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The efficacy of antidepressant medication and interpersonal psychotherapy for adult acute-phase depression: study protocol of a systematic review and meta-analysis of individual participant data

Published online by Cambridge University Press:  19 February 2021

Ellen Driessen*
Affiliation:
Department of Clinical Psychology, Behavioural Science Institute, Radboud University, the Netherlands; and Depression Expertise Center, Pro Persona Mental Health Care, the Netherlands
Zachary D. Cohen
Affiliation:
Department of Psychiatry, University of California Los Angeles, USA
Myrna M. Weissman
Affiliation:
Columbia University Vagelos College of Physicians & Surgeons, New York State Psychiatric Institute, USA
John C. Markowitz
Affiliation:
Columbia University Vagelos College of Physicians & Surgeons, New York State Psychiatric Institute, USA
Erica S. Weitz
Affiliation:
Department of Psychology, University of Pennsylvania, USA
Steven D. Hollon
Affiliation:
Department of Psychology, Vanderbilt University, USA
Dillon T. Browne
Affiliation:
Department of Psychology, University of Waterloo, Canada
Paola Rucci
Affiliation:
Department of Biomedical and Neuromotor Sciences, University of Bologna, Italy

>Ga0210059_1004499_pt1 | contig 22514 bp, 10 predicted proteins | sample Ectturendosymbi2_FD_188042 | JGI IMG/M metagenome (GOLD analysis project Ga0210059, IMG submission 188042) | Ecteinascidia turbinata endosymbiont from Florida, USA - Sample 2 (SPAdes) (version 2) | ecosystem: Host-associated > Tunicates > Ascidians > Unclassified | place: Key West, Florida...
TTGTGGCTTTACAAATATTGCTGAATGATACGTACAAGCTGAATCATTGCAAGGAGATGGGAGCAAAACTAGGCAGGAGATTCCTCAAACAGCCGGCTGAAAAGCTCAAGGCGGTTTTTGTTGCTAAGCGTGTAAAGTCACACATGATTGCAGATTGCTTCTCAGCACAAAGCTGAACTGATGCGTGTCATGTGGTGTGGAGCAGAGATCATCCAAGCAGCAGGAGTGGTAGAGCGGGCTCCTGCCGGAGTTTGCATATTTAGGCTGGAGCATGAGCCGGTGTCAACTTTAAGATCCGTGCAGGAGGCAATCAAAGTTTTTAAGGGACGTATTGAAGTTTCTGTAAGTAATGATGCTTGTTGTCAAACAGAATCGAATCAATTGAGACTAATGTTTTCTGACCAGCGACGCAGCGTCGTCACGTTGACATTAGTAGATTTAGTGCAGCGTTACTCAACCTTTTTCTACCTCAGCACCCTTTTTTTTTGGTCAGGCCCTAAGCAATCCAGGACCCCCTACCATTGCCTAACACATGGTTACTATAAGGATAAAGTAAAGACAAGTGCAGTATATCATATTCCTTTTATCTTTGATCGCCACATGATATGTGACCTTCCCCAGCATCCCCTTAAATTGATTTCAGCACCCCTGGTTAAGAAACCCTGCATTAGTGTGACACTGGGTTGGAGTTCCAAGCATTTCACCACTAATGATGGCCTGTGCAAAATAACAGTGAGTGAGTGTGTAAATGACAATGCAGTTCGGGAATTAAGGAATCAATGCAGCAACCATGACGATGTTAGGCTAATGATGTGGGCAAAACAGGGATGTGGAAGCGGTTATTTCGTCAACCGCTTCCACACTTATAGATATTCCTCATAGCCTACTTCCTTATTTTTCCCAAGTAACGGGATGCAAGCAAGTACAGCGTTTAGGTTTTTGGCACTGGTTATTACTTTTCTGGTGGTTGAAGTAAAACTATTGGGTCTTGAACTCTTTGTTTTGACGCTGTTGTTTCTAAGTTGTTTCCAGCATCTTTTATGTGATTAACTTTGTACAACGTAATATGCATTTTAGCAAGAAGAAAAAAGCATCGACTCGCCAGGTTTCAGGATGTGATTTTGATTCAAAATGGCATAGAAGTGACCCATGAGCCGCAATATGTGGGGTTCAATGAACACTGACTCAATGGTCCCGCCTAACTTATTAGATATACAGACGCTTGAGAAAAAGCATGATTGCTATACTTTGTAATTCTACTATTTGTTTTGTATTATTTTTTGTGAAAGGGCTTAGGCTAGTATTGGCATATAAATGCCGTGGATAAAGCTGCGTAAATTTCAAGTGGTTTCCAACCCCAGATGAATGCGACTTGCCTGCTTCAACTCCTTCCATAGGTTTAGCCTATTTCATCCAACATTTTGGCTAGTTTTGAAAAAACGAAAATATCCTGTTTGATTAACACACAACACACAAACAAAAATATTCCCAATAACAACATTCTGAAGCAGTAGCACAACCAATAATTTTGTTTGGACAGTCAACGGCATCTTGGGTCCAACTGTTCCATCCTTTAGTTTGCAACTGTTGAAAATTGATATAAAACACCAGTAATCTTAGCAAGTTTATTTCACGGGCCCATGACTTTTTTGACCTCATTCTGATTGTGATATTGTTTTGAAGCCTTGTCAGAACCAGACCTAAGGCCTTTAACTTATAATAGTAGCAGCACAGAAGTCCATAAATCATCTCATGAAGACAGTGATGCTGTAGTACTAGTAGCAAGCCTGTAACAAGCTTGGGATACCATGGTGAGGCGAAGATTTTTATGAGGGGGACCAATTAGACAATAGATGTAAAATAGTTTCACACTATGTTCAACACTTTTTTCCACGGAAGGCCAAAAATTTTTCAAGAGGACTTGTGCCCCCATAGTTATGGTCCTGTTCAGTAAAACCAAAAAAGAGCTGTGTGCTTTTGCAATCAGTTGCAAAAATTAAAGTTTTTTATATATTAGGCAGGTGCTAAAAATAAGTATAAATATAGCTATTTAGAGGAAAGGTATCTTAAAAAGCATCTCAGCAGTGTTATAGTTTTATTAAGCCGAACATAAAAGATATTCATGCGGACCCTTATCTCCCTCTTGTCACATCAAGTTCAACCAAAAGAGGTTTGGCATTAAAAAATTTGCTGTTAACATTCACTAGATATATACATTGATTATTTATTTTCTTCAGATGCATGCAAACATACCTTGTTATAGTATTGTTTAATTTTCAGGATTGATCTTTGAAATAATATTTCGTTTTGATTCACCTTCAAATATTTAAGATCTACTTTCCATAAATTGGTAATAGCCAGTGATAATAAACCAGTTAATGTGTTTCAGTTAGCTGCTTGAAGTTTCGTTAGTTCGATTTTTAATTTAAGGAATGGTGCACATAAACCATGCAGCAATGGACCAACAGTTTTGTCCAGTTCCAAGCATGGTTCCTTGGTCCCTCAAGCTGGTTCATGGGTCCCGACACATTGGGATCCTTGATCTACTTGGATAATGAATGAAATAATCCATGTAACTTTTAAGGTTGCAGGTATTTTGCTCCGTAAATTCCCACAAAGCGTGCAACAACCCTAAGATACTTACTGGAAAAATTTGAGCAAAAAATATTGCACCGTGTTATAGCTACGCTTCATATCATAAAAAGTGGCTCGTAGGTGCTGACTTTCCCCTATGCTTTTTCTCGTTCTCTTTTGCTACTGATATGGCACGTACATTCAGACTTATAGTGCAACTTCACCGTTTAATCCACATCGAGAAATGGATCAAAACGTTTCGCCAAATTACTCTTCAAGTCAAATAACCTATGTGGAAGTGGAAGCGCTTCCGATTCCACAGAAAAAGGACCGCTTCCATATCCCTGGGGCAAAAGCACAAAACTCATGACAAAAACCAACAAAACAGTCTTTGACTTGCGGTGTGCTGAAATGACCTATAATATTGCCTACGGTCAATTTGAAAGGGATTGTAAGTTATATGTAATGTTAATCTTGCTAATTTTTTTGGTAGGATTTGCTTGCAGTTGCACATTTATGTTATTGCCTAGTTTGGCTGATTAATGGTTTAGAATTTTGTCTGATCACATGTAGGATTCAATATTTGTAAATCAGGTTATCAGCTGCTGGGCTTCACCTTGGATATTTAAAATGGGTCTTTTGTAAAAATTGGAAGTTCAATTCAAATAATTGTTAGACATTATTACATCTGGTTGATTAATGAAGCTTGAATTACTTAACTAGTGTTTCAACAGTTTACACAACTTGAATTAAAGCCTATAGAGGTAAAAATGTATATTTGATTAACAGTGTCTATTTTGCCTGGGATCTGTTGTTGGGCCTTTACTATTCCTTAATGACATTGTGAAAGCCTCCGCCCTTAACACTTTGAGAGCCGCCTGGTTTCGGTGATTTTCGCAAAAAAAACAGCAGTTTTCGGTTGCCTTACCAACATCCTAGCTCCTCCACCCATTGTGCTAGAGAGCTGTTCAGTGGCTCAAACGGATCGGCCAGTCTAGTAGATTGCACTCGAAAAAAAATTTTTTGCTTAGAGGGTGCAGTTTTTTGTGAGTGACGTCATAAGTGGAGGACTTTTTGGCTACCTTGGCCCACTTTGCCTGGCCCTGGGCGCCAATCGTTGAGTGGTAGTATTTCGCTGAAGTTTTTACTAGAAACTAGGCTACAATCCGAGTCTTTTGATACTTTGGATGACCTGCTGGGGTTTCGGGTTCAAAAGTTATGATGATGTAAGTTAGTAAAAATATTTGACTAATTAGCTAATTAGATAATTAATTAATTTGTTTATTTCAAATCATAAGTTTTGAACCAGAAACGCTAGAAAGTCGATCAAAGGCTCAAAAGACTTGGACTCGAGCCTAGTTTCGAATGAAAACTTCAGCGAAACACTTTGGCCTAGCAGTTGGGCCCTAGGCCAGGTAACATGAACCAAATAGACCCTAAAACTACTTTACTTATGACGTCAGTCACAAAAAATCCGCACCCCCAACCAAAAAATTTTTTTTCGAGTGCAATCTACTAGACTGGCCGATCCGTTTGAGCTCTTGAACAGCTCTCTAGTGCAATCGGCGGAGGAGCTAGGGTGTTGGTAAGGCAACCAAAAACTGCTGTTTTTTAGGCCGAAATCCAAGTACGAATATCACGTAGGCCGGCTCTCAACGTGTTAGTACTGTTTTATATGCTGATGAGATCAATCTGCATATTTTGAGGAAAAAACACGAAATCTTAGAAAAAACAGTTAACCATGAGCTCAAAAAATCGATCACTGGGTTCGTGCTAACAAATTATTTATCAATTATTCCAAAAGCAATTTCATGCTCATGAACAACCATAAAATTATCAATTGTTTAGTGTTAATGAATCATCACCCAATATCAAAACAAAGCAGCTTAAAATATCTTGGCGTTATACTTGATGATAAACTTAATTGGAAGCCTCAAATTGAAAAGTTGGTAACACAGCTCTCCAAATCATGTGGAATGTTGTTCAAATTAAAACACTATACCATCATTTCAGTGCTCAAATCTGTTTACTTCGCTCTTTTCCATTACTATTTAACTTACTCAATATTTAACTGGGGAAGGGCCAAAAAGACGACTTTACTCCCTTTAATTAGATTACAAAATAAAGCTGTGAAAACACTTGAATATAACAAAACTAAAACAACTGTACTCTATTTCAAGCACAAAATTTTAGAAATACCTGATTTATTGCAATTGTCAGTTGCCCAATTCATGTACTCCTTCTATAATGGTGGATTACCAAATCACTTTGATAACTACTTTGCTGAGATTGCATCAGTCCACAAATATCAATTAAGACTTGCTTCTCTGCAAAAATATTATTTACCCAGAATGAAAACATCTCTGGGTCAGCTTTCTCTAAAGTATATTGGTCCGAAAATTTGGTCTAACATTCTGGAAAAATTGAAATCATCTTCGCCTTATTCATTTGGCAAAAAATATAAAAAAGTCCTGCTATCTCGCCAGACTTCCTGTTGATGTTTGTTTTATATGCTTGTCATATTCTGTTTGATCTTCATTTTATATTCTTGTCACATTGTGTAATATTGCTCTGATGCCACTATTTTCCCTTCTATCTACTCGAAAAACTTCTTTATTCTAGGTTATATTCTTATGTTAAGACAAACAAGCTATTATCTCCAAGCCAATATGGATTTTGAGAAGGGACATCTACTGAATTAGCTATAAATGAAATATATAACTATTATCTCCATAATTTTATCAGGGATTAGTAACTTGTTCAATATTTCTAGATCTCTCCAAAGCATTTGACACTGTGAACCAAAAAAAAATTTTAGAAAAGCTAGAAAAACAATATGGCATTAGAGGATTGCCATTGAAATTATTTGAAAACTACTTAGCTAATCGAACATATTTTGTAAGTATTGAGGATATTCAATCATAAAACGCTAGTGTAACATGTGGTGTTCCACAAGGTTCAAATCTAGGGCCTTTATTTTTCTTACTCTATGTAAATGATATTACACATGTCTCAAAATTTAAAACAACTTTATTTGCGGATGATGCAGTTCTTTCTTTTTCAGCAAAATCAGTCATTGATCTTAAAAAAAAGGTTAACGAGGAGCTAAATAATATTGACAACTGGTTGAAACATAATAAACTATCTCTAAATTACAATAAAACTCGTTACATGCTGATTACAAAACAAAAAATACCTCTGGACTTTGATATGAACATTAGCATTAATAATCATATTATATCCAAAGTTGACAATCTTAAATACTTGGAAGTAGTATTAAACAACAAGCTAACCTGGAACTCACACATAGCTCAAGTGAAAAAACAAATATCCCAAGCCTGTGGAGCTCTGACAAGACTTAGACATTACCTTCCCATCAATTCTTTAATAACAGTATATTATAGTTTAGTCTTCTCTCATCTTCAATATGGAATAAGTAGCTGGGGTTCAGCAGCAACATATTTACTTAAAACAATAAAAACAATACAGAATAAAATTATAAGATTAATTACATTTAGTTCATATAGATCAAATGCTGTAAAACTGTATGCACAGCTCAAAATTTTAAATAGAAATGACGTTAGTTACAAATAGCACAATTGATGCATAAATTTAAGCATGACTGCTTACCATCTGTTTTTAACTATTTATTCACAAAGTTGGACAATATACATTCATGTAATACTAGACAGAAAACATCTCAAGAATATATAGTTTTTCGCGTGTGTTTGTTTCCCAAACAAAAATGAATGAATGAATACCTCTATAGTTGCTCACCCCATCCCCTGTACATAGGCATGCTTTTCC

Carolina Corda
Affiliation:
Department of Experimental, Diagnostic and Specialty Medicine, University of Bologna, Italy
Marco Menchetti
Affiliation:
Department of Biomedical and Neuromotor Sciences, University of Bologna, Italy
R. Michael Bagby
Affiliation:
Departments of Psychology and Psychiatry, and Graduate Department of Psychological Clinical Science, University of Toronto Scarborough, Canada
Lena C. Quilty
Affiliation:
Department of Psychiatry, University of Toronto, Canada
Michael W. O'Hara
Affiliation:
Department of Psychological and Brain Sciences, University of Iowa, USA
Caron Zlotnick
Affiliation:
Departments of Psychiatry and Human Behavior, Medicine, and Obstetrics and Gynecology, Brown University, USA; and Butler Hospital, USA
Teri Pearlstein
Affiliation:
Alpert Medical School of Brown University, USA
Marc B. J. Blom
Affiliation:
Parnassia Groep, the Netherlands
Mario Altamura
Affiliation:
Department of Clinical and Experimental Medicine, University of Foggia, Italy
Carlos Gois
Affiliation:
Department of Psychiatry, University of Lisbon, Portugal
Lon S. Schneider
Affiliation:
Department of Psychiatry and Neuroscience, Keck School of Medicine of USC, USA
Jos W. R. Twisk
Affiliation:
Department of Epidemiology and Biostatistics, Amsterdam University Medical Centers, the Netherlands
Pim Cuijpers
Affiliation:
Department of Clinical, Neuro and Developmental Psychology, Amsterdam Public Health Research Institute, Vrije Universiteit Amsterdam, the Netherlands
*
Correspondence: Ellen Driessen. Email: E.Driessen@psych.ru.nl
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Abstract

Background